There are no traffic jams along the extra mile. -Roger Staubach
Years ago when I started kayaking I was obsessed with exploring untouched marsh in hope of finding hidden, secret places. I pored over Google Maps continuously trying to spot a pond that I missed on prior searches. Often times I would look at an area and automatically take it out of consideration. The idea of having to paddle an extra mile before I could begin fishing seemed too much trouble. Curiosity eventually overwhelmed my concern of paddling further and it paid off in the long run.
Before making a long trek to unfamiliar water, there are a few things that should be taken into consideration. Being physically able to make the round-trip journey is the most important factor. Becoming fatigued or injured several miles from the launch site is a bad situation to be in. So prior to going, be sure that you are prepared for the journey and have notified at least one friend where you are headed.
Gauging the distance you are planning to paddle is an easy task, thanks to modern technology. Google Maps has a feature that you can "Measure Distance" when right clicking on the map; this allows you to map out the desired path and gives you a reference of the distance to be traveled. This is a great tool to use when plotting a previous course which will give you an idea of how far you typically paddle on a given trip. You can then use that to compare the distance to a new pond or area and see if you are up for the trip. Another good guide to use while paddling is time. I have found that in ideal conditions I can manage a mile in 15-20 minutes, which puts me at 3-4 mph. Maintaining these speeds is however dependent on factors such as wind and tide.
Prepping for this paddle is important. Weather and tides should be carefully considered before heading out on your voyage. The direction and speed of the wind should be the deciding factor on whether you undertake the trip, or not. Paddling into a strong wind there or back is never easy nor fun. If planned correctly though, paddling in light wind on the way out, and then taking advantage of stronger afternoon wind to blow you back to your launch point makes greater distances possible.
Tide is another factor and just as important as the wind to a kayaker. It is SO nice to ride the tide to your destination first thing in the morning but there is nothing worse than paddling a long distance into incoming current. Add the wind in your face while paddling against the tide and it seems almost impossible to make headway. I have had times with that scenario when it would take me 45 minutes to paddle a half a mile–not fun!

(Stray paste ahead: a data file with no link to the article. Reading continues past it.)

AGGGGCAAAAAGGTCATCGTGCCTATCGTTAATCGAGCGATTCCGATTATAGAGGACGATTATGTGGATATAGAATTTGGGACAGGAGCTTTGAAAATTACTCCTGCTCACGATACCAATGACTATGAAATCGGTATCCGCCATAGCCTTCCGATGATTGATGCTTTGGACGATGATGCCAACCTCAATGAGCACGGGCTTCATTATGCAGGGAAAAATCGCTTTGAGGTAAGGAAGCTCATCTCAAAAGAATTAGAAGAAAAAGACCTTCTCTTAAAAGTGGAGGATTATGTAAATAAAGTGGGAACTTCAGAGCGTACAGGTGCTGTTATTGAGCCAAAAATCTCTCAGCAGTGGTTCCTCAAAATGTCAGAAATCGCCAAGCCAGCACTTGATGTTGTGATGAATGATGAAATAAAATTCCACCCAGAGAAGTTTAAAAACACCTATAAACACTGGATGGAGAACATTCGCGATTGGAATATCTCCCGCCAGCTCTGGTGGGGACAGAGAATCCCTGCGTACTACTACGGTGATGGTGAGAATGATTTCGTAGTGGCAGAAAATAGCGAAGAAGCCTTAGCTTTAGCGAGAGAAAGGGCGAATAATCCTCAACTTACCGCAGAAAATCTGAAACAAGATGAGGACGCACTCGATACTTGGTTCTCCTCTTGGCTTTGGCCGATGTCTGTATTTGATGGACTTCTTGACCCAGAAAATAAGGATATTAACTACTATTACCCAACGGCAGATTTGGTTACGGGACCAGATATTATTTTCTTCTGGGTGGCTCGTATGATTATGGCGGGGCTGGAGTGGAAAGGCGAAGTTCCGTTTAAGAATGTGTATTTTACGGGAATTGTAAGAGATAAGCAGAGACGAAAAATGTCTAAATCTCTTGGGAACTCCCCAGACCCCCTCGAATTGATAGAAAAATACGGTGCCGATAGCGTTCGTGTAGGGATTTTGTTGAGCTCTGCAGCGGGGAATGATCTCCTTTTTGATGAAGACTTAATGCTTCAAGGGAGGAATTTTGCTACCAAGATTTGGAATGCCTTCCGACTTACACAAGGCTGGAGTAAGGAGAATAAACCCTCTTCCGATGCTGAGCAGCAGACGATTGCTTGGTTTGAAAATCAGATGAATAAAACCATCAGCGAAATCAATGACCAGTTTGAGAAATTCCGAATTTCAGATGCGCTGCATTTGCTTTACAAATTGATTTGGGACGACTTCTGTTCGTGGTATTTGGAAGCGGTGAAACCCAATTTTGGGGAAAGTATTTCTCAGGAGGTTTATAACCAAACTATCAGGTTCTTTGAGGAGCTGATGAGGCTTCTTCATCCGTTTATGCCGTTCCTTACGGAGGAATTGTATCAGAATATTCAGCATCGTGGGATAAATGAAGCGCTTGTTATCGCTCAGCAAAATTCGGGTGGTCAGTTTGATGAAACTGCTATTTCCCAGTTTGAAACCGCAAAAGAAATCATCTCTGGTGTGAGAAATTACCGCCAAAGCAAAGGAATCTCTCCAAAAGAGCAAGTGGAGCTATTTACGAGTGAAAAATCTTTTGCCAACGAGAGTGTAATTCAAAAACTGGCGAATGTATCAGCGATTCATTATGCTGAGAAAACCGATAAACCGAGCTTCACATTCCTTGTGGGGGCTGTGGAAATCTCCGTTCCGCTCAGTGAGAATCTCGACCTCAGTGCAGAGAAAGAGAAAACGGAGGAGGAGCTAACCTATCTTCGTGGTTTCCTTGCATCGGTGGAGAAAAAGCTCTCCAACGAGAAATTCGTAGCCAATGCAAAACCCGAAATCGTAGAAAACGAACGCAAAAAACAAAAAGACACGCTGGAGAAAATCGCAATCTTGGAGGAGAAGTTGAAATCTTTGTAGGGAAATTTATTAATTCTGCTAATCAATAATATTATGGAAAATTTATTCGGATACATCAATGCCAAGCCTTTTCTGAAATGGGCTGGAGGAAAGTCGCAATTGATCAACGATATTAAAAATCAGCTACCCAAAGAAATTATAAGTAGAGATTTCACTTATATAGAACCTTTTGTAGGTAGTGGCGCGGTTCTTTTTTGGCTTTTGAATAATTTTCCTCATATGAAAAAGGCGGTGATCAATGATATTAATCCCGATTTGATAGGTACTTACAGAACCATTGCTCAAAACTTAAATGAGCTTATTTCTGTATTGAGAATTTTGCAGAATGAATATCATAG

So the real question is why? Why paddle that far? Why spend the effort and time to go this distance? Simply put, life is about exploring and witnessing different areas with new fish. Paddling a quarter of a mile to the same reef or marsh drain gets boring after a few trips. Also, there are likely plenty of other people that fish those places. There is true benefit to be gained in getting away from the crowds – which is the premise behind undertaking a 3-4 mile paddle in the first place.
When you arrive at a marsh that is full of reds that have never seen a kayak, much less a gold spoon, She Dog, or Spro Frog; the fishing can just be plum stupid! Fishing in a new area and finding new fish provides opportunity to witness how and why the fish behave in a natural state. You may get a chance to see them tailing or even schooled up on a flat, something we do not see every day. The important thing is that you do not know what you will encounter until you actually get there.
Last year, my buddy Chad and I decided to fish a new area that we believed no one had ever fished. I do not know if we were the first but, when we got there, the fish acted as if we were the first. Just before we got on a small flat, I looked down and an upper-slot red passed beneath me. I yelled at Chad telling him to cast behind me... a red was heading his way. Before he could get his rod in his hand, the red passed him up and slowly kept swimming. He looked and me and said, "That fish has never encountered anyone." And it seemed that all the other fish we found in that marsh never had either.
We aimlessly fished across that marsh and must have caught well over a dozen reds apiece. They came on gold spoons, flukes, and She Dogs – not picky in the least. It turned out to be a day for the books and paddling the extra distance paid off handsomely.
When it comes to the rise in popularity of kayak fishing, escaping the crowd can be a good thing. I tell people that my average trip is anywhere from 6-10 miles and they look at me like I'm crazy. Maybe I am – but I rarely see people as far back as I go.
I am willing to bet that if you were to paddle just one more mile you would pass up 75% of your fellow kayakers. Going the extra mile will always pay off, whether it in beating the crowd or finding new fish in a new area. One thing I have learned over the past few years is that there is no such thing as too far to paddle for a truly memorable fishing experience. You just have to plan and prepare correctly. Go the extra mile!